Linda Nash case

Published 12:00 am Tuesday, October 5, 2010

Nash: I stabbed newborn while ‘freaked out,’ scared

By Billy Davis

Linda Ann Nash admitted Friday to stabbing her newborn in a moment of panic, when she locked herself in a bathroom at home while her adopted mother banged on the door.

The child, a boy, was pronounced dead when the Nash family rushed him to Tri-Lakes Medical Center January 30.

Sign up for our daily email newsletter

Get the latest news sent to your inbox

Nash, 17, had pleaded guilty to a manslaughter charge in September, avoiding a jury trial in which she faced a mandatory life sentence if convicted of murder.

Nash and defense attorney Tom Womble tried Friday, at the sentencing hearing, to avoid a prison sentence.

“This child already has a life sentence,” Womble said of his client at one point. “She’s serving it every day.”

Circuit Judge Andrew C. Baker sentenced Nash to a seven-year prison sentence after he listened to three hours of pre-sentencing testimony.

Baker ordered Nash to serve two years of the sentence, the minimum allowed under Mississippi law.

Nash delivered the infant naturally, on a Saturday afternoon, at her adopted family’s home in the Pope community.

Two doors led to the bathroom and Nash, wiping tears on the witness stand, told the court she stabbed the child with scissors as her mother moved from one door to the other.

“I was scared,” she told her attorney. “Kind of freaked out.”

Nash testified that she had asked a sibling to get the scissors after she delivered the child in the bathroom.

“What were you going to do with the scissors?” Womble asked.

“Just cut the cord,” Nash replied, “because it hurt when he fell out.”

Panola sheriff’s investigator Barry Thompson, the prosecution’s only witness, said an autopsy showed the child’s lungs had filled with blood after the stabbing.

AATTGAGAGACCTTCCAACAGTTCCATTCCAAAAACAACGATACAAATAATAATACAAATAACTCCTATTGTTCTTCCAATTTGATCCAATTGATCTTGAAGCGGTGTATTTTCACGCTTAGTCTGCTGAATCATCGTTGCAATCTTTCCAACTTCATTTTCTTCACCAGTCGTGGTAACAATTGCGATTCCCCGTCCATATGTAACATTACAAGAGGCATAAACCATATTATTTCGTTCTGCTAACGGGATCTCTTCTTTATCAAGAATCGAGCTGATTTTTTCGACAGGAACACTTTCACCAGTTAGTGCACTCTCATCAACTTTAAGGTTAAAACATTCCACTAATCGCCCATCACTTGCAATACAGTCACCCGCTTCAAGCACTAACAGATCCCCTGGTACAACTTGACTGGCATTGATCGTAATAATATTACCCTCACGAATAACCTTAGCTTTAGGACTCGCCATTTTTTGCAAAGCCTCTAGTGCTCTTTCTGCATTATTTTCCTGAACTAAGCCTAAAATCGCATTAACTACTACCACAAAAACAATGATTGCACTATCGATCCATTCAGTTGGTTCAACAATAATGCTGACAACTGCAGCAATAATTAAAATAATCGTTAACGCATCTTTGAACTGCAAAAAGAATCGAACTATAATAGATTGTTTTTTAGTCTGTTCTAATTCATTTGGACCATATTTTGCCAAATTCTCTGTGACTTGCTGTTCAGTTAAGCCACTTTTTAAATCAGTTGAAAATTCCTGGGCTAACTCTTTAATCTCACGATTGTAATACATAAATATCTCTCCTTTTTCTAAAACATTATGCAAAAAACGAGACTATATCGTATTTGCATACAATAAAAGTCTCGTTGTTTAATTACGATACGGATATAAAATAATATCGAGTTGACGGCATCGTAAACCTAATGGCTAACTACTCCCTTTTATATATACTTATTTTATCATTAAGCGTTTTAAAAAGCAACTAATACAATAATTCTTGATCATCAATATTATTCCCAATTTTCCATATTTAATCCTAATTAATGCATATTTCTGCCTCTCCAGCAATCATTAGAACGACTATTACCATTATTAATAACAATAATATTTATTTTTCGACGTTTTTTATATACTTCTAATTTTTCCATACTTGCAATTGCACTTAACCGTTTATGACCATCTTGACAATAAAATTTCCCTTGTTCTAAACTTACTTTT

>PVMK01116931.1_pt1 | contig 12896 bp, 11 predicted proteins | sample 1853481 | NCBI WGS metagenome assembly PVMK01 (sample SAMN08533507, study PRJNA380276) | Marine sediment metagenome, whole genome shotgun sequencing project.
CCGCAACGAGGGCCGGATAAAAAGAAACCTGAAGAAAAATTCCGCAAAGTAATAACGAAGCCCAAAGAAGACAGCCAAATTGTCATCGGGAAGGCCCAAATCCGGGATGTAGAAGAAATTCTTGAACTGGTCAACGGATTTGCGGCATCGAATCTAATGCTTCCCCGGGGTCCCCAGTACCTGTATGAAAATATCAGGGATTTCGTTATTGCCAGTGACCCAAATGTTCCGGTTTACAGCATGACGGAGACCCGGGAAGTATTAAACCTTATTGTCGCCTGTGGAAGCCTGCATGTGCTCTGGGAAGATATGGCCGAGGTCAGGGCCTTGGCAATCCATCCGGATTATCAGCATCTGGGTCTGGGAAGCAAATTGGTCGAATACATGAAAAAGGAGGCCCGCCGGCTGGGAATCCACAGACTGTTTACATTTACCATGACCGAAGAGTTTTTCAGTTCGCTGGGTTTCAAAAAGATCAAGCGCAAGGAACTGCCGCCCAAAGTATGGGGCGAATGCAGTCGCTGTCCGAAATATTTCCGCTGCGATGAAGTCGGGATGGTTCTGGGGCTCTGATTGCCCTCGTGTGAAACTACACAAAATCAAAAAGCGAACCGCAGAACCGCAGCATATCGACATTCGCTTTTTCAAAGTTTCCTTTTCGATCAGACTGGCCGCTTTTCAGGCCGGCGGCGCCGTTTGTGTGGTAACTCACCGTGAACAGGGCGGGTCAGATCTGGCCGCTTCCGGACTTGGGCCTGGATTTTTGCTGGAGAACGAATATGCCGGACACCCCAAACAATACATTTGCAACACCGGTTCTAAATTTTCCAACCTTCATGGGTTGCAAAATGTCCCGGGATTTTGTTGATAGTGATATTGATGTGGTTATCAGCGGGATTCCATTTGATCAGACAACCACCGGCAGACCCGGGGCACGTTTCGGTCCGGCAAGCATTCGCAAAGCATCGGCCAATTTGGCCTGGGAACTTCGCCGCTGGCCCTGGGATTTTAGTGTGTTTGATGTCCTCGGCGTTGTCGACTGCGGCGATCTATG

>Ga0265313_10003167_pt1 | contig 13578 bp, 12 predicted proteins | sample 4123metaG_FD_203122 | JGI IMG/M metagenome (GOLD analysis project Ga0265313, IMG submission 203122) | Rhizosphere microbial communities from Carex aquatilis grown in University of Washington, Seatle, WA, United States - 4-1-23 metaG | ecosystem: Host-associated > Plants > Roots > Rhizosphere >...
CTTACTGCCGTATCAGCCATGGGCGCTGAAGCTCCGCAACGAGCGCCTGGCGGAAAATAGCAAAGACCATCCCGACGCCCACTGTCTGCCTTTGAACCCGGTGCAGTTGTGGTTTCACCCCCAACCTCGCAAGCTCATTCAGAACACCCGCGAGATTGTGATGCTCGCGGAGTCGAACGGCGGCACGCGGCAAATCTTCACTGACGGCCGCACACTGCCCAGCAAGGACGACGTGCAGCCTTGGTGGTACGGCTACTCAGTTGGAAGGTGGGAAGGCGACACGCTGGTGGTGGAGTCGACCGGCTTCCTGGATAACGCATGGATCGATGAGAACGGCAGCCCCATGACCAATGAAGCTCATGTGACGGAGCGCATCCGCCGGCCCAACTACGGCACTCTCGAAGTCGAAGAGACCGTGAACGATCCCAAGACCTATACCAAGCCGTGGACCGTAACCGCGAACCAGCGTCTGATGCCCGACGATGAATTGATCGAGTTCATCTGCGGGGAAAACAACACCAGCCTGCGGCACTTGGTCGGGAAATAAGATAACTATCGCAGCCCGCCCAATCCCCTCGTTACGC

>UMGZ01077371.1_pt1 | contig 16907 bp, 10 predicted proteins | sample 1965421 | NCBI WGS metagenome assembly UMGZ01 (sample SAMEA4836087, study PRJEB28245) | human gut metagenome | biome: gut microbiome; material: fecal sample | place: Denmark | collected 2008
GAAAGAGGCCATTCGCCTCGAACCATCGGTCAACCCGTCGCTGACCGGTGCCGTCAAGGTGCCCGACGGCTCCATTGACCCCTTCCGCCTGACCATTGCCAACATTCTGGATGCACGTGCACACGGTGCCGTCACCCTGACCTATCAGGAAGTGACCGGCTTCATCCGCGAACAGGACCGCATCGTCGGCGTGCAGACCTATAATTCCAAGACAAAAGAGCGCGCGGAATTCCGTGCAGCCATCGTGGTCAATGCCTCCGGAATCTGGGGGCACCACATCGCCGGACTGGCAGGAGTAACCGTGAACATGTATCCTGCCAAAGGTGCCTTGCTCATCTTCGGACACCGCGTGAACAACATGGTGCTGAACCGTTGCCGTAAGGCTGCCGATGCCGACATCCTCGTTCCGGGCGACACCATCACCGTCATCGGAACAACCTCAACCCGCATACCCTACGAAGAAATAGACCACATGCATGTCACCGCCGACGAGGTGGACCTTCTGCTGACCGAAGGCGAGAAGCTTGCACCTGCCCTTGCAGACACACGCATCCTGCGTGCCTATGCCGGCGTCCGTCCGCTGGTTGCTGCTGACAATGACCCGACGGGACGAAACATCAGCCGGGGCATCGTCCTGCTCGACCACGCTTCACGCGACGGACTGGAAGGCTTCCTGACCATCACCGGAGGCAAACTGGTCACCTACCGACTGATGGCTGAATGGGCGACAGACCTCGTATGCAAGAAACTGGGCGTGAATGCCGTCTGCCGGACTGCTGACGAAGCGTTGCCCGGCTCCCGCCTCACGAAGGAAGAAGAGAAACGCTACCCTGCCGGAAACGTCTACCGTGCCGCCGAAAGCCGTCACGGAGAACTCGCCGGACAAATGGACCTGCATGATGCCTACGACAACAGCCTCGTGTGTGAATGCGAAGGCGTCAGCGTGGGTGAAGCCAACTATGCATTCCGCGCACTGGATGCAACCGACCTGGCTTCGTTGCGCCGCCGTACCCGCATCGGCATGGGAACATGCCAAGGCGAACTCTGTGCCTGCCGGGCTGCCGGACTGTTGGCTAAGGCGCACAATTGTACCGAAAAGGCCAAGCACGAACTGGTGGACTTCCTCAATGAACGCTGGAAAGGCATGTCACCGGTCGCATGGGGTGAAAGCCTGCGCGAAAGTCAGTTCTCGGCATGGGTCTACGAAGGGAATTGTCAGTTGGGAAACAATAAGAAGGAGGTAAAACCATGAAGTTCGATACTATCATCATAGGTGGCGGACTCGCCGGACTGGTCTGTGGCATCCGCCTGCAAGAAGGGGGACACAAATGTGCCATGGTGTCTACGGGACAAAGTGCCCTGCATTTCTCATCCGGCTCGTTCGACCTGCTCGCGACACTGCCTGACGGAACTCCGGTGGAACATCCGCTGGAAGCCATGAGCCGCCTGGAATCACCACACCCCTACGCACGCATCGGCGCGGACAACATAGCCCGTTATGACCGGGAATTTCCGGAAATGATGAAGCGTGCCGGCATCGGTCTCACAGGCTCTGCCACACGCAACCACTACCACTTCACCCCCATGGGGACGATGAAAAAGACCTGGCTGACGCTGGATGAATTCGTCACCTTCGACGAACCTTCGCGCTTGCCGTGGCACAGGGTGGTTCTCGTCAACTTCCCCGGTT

DNA from the child matched the scissors, Thompson, who oversaw the murder case for the sheriff’s department, testified.  

A Tri-Lakes doctor, testifying for the defense, said the dead infant had weighed 7 ½ pounds when it was weighed at the hospital.

Before Nash testified, Womble put four witnesses on the stand, building a case that Baker was overseeing a peculiar sentencing with mitigating circumstances.

Among those circumstances was the revelation of the newborn’s father: Nash’s 14-year-old brother, Lewis.

“In a split second she had to come to terms with an unwanted pregnancy,” said clinical psychologist Dr. Wyatt Nichols. “Most women have seven or eight months to prepare.”

Wyatt said he had interviewed Nash several times, first to ensure she was competent to stand trial. His client is bright but naïve, and has a “façade” of happiness.

“There is no street sense,” Nichols said, “because she was very overprotected.”

Other witnesses included Tri-Lakes doctor Dr. Charles Haley, North Delta school headmaster John Howell Jr., and Nash’s adopted mother, Patricia Nash.

Mrs. Nash testified that she had warned her daughter about getting pregnant, saying it would ruin her plans to pursue an education and become an attorney.

“What about dating?” Womble asked.

“No sir,” Nash replied. “Education came first.”

Haley, an OB/GYN, was asked by Womble if a woman can be unaware she is pregnant, a claim made by Nash.

“I’ve never been completely convinced,” Haley replied, but he cited cases of other women have also claimed to be unaware of the pregnancy.

Howell described Nash as a “bubbly, vibrant” student who was well liked among students.

“We have had a difficult time wrapping our minds around what we were being told,” he told the court.   

District Attorney John Champion, tasked with summarizing the prosecution’s case, told Baker he was troubled by the number of “hesitation wounds” on the infant’s chest and abdomen.

“That shows she did consciously think about this. It was not a knee jerk reaction,” Champion said.

Still, Champion said he agreed with Womble’s claims before Baker that the defense had presented mitigating circumstances.

“I’m rarely at a loss for words,” Champion said. “I can’t think of another case quite like this.”  

Womble’s witnesses seemed to build his case since Judge Baker choked up as he announced the prison sentence.

The two-year sentence allows Nash time to “start life over,” Baker explained, “but a child who is brought into this world should be given a chance to live.”

The two-year sentence will give Nash time to think about the life she took, he said.

“Whatever you do with your future,” Baker told Nash, “you have to live with your past.”